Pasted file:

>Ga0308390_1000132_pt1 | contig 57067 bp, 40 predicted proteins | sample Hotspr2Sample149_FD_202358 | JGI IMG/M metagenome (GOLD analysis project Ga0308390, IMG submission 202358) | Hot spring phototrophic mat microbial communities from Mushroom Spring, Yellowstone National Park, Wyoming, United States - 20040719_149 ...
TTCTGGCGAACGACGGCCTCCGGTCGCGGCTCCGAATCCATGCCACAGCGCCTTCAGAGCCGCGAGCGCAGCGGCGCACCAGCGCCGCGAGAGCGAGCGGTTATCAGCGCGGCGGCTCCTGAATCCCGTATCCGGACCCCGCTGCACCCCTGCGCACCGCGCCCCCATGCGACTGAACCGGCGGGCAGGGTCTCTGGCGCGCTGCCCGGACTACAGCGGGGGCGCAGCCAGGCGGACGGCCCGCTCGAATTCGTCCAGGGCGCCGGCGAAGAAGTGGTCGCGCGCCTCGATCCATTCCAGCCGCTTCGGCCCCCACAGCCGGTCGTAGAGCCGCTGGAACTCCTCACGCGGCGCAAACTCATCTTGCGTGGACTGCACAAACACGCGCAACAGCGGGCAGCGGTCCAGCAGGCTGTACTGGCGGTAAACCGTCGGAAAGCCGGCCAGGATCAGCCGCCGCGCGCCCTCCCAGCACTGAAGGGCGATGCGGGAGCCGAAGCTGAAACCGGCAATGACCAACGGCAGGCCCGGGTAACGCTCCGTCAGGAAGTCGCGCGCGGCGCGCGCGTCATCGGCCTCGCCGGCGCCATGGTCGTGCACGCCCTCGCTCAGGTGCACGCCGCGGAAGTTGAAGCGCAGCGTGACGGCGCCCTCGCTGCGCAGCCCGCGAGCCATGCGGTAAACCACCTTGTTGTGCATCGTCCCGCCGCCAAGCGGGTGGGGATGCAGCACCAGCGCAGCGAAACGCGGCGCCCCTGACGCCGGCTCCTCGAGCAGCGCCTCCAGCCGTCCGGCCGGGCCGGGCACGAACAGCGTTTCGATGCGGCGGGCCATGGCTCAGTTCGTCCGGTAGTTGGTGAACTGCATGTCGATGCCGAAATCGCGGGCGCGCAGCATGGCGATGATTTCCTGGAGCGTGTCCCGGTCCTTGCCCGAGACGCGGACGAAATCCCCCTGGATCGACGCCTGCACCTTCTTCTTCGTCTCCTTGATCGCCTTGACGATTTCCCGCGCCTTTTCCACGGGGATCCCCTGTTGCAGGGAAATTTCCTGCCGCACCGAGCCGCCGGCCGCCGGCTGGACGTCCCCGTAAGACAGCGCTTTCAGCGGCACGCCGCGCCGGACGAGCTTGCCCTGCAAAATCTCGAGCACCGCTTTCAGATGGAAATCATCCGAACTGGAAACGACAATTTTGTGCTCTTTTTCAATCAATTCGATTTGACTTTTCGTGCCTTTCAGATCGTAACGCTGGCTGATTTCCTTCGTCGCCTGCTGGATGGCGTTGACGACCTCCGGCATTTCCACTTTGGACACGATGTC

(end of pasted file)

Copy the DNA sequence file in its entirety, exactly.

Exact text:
>Ga0308390_1000132_pt1 | contig 57067 bp, 40 predicted proteins | sample Hotspr2Sample149_FD_202358 | JGI IMG/M metagenome (GOLD analysis project Ga0308390, IMG submission 202358) | Hot spring phototrophic mat microbial communities from Mushroom Spring, Yellowstone National Park, Wyoming, United States - 20040719_149 ...
TTCTGGCGAACGACGGCCTCCGGTCGCGGCTCCGAATCCATGCCACAGCGCCTTCAGAGCCGCGAGCGCAGCGGCGCACCAGCGCCGCGAGAGCGAGCGGTTATCAGCGCGGCGGCTCCTGAATCCCGTATCCGGACCCCGCTGCACCCCTGCGCACCGCGCCCCCATGCGACTGAACCGGCGGGCAGGGTCTCTGGCGCGCTGCCCGGACTACAGCGGGGGCGCAGCCAGGCGGACGGCCCGCTCGAATTCGTCCAGGGCGCCGGCGAAGAAGTGGTCGCGCGCCTCGATCCATTCCAGCCGCTTCGGCCCCCACAGCCGGTCGTAGAGCCGCTGGAACTCCTCACGCGGCGCAAACTCATCTTGCGTGGACTGCACAAACACGCGCAACAGCGGGCAGCGGTCCAGCAGGCTGTACTGGCGGTAAACCGTCGGAAAGCCGGCCAGGATCAGCCGCCGCGCGCCCTCCCAGCACTGAAGGGCGATGCGGGAGCCGAAGCTGAAACCGGCAATGACCAACGGCAGGCCCGGGTAACGCTCCGTCAGGAAGTCGCGCGCGGCGCGCGCGTCATCGGCCTCGCCGGCGCCATGGTCGTGCACGCCCTCGCTCAGGTGCACGCCGCGGAAGTTGAAGCGCAGCGTGACGGCGCCCTCGCTGCGCAGCCCGCGAGCCATGCGGTAAACCACCTTGTTGTGCATCGTCCCGCCGCCAAGCGGGTGGGGATGCAGCACCAGCGCAGCGAAACGCGGCGCCCCTGACGCCGGCTCCTCGAGCAGCGCCTCCAGCCGTCCGGCCGGGCCGGGCACGAACAGCGTTTCGATGCGGCGGGCCATGGCTCAGTTCGTCCGGTAGTTGGTGAACTGCATGTCGATGCCGAAATCGCGGGCGCGCAGCATGGCGATGATTTCCTGGAGCGTGTCCCGGTCCTTGCCCGAGACGCGGACGAAATCCCCCTGGATCGACGCCTGCACCTTCTTCTTCGTCTCCTTGATCGCCTTGACGATTTCCCGCGCCTTTTCCACGGGGATCCCCTGTTGCAGGGAAATTTCCTGCCGCACCGAGCCGCCGGCCGCCGGCTGGACGTCCCCGTAAGACAGCGCTTTCAGCGGCACGCCGCGCCGGACGAGCTTGCCCTGCAAAATCTCGAGCACCGCTTTCAGATGGAAATCATCCGAACTGGAAACGACAATTTTGTGCTCTTTTTCAATCAATTCGATTTGACTTTTCGTGCCTTTCAGATCGTAACGCTGGCTGATTTCCTTCGTCGCCTGCTGGATGGCGTTGACGACCTCCGGCATTTCCACTTTGGACACGATGTC